NOTE UPON A PASSAGE IN "MEASURE FOR MEASURE."
The Third Act of Measure for Measure opens with Isabella's visit to her brother (Claudio) in the dungeon, where he lies under sentence of death. In accordance with Claudio's earnest entreaty, she has sued for mercy to Angelo, the sanctimonious deputy, and in the course of her allusion to the only terms upon which Angelo is willing to remit the sentence, she informs him that he "must die," and then continues:
"This outward-sainted deputy,—
Whose settled visage and deliberate word
Nips youth i' the head, and follies doth emmew,
As falcon doth the fowl,—is yet a devil;
His filth within being cast, he would appear
A pond as deep as hell."
Whereupon (according to the reading of the folio of 1623) Claudio, who is aware of Angelo's reputation for sanctity, exclaims in astonishment:
"The prenzie Angelo?"
To which Isabella replies (according to the reading of the same edition):
"O, 'tis the cunning livery of hell,
The damned'st body to invest and cover
In prenzie guards! Dost thou think, Claudio,
If I would yield him my virginity,
Thou might'st be freed?"
Claudio, still incredulous, rejoins:
"O, heavens! it cannot be."
The word prenzie has given rise to much annotation, and it seems to be universally agreed that the word is a misprint. The question is, what was the word actually written, or intended, by Shakspeare? Steevens and Malone suggested "princely;" Warburton, "priestly;" and Tieck, "precise." Mr. Knight adopts "precise," the reading of Tieck, and thinks "that, having to choose some word which would have the double merit of agreeing with the sense of the passage and be similar in the number and form of the letters, nothing can be more unfortunate than the correction of "princely;" Mr. Collier, on the other hand, follows Steevens and Malone, and reads "princely," observing the Tieck's reading ("precise") "sounds ill as regards the metre, the accent falling on the wrong syllable. Mr. Collier's choice is determined by the authority of the second folio, which he considers ought to have considerable weight, whilst Mr. Knight regards the authority of that edition as very trifling; and the only point of agreement between the two distinguished recent editors is with respect to Warburton's word "priestly," which they both seem to think nearly conveys the meaning of the poet.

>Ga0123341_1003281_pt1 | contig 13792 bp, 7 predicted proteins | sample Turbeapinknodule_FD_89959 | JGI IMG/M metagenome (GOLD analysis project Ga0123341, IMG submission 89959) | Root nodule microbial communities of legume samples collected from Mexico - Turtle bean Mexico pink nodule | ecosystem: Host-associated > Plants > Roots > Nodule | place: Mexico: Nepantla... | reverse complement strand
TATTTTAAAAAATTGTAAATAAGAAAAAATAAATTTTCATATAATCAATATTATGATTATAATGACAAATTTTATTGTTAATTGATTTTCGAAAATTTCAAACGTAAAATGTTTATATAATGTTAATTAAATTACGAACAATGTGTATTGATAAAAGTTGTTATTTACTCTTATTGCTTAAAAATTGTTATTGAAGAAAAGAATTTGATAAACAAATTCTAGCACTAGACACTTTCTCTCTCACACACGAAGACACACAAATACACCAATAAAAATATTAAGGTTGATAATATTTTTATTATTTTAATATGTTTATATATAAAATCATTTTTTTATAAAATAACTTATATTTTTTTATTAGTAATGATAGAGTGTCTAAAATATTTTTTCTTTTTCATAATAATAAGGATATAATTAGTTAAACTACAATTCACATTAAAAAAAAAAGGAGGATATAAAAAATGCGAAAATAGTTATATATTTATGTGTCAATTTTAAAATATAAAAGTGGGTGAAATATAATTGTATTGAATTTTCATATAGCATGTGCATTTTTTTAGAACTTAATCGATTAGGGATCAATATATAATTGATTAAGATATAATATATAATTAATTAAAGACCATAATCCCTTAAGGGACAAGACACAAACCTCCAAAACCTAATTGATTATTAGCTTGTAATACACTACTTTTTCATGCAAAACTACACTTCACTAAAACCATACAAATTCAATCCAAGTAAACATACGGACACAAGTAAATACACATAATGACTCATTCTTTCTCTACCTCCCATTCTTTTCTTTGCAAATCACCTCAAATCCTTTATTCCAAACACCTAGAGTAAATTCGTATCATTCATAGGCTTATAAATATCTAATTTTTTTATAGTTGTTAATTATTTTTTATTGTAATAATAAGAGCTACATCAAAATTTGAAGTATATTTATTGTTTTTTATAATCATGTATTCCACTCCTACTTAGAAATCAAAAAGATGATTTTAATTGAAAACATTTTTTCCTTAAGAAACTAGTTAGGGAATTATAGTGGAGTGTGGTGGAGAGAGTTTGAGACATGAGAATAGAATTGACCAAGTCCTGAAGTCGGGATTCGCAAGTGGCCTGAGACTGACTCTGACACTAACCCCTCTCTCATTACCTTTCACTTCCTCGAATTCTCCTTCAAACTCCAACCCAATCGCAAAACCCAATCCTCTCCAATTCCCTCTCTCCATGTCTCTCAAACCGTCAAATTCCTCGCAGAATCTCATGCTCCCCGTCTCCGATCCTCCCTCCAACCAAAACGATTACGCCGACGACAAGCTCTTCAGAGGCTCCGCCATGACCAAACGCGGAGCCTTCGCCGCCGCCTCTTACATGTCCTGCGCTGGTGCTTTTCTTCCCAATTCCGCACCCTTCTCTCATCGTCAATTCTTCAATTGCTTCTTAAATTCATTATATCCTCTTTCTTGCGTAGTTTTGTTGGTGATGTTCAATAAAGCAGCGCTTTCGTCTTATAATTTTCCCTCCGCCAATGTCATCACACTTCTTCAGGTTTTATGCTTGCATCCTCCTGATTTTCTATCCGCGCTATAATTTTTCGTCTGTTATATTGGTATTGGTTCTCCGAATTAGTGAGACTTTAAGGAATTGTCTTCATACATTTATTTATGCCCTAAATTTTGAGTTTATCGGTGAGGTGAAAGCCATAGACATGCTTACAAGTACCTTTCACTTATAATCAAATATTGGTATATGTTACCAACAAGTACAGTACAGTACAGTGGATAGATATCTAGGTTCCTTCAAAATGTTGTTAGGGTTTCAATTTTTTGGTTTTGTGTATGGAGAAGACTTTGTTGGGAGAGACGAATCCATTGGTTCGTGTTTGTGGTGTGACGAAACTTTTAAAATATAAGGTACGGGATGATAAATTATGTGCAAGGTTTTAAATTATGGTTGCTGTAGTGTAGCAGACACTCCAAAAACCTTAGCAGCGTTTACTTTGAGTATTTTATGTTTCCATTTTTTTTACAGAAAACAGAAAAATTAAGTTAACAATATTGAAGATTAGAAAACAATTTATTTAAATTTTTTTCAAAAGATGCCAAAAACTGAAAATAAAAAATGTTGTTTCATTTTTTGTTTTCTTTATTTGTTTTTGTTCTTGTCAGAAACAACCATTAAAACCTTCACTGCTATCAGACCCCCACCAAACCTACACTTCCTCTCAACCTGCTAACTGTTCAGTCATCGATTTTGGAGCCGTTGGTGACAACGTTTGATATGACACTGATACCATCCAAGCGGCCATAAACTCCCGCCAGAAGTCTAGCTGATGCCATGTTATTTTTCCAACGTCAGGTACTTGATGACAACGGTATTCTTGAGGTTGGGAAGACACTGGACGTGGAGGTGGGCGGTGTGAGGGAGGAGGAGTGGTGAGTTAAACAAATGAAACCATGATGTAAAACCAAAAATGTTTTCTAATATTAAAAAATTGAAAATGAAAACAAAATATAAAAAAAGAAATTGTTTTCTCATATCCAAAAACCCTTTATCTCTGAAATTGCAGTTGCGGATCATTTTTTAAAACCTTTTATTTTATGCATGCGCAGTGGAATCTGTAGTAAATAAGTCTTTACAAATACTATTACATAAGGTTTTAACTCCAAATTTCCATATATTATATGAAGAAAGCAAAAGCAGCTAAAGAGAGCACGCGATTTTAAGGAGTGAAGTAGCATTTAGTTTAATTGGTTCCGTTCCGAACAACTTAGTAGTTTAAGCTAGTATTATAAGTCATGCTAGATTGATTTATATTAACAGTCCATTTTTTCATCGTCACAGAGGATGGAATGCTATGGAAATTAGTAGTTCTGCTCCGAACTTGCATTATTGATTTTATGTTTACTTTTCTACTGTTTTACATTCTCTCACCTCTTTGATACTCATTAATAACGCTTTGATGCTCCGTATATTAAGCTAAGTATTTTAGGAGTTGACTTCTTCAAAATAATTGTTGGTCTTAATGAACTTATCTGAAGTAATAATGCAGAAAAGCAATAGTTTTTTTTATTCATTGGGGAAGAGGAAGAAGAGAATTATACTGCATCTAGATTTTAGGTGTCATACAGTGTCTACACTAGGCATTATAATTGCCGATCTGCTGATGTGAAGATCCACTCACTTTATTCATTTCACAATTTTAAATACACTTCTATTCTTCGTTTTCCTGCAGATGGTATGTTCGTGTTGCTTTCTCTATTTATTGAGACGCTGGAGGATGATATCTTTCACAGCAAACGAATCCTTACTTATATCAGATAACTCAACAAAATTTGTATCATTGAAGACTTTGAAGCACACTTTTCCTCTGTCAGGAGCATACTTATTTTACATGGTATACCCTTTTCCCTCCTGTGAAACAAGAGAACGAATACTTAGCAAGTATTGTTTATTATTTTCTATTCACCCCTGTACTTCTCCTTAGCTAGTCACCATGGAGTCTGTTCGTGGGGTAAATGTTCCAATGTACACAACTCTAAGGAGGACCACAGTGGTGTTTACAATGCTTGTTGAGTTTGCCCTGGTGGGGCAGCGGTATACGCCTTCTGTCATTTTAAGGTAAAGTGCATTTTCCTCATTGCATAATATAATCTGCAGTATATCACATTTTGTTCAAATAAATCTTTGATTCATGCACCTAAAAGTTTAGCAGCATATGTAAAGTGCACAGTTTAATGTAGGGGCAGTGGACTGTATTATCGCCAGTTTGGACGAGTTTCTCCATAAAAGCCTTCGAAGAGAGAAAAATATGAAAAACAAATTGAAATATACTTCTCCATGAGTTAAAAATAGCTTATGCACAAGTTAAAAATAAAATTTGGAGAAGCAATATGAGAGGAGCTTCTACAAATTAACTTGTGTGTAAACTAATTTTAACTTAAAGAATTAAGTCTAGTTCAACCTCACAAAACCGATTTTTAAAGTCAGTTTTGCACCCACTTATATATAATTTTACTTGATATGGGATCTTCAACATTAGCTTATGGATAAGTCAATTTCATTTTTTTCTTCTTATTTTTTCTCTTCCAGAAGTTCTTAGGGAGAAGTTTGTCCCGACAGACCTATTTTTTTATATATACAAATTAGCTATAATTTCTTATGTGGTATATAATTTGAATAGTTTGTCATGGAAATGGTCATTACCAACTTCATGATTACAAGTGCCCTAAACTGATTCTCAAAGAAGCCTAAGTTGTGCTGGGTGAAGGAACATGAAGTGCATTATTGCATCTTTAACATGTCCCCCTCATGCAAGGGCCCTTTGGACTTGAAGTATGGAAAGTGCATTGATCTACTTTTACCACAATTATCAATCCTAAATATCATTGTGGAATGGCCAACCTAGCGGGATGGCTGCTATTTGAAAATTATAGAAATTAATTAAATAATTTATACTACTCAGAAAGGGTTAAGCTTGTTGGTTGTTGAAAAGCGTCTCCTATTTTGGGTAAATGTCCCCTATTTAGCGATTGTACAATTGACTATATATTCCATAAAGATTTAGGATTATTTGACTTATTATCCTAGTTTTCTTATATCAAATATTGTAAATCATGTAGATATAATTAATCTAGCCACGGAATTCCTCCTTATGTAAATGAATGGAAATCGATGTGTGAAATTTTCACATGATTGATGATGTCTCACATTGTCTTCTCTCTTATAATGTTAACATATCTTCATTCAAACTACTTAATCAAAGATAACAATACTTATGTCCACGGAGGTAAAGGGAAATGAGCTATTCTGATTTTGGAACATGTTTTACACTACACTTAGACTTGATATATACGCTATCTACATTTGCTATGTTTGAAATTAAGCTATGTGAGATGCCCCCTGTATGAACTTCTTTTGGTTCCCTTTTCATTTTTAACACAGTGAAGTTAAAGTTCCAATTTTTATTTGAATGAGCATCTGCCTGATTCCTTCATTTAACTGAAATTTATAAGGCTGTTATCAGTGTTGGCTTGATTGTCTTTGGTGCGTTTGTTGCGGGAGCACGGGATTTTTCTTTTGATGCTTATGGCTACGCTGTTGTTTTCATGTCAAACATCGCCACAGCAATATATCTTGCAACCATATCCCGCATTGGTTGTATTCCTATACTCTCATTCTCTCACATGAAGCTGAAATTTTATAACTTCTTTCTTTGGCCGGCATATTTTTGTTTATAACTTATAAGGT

I have over and over again considered the several emendations which have been suggested, and it seems to me that none of them answer all the necessary conditions; namely, that the word adopted shall be (1.) suitable to the reputed character of Angelo; (2.) an appropriate epithet to the word "guards," in the reply of Isabella above quoted; (3.) of the proper metre in both places in which the misprint occurred; and (4.) similar in appearance to the word "prenzie." "Princely" does not agree with the sense or spirit of the particular passage; for it is extremely improbable that Claudio, when confined under sentence of death for an absurd and insufficient cause, would use a term of mere compliment to the man by whom he had been doomed....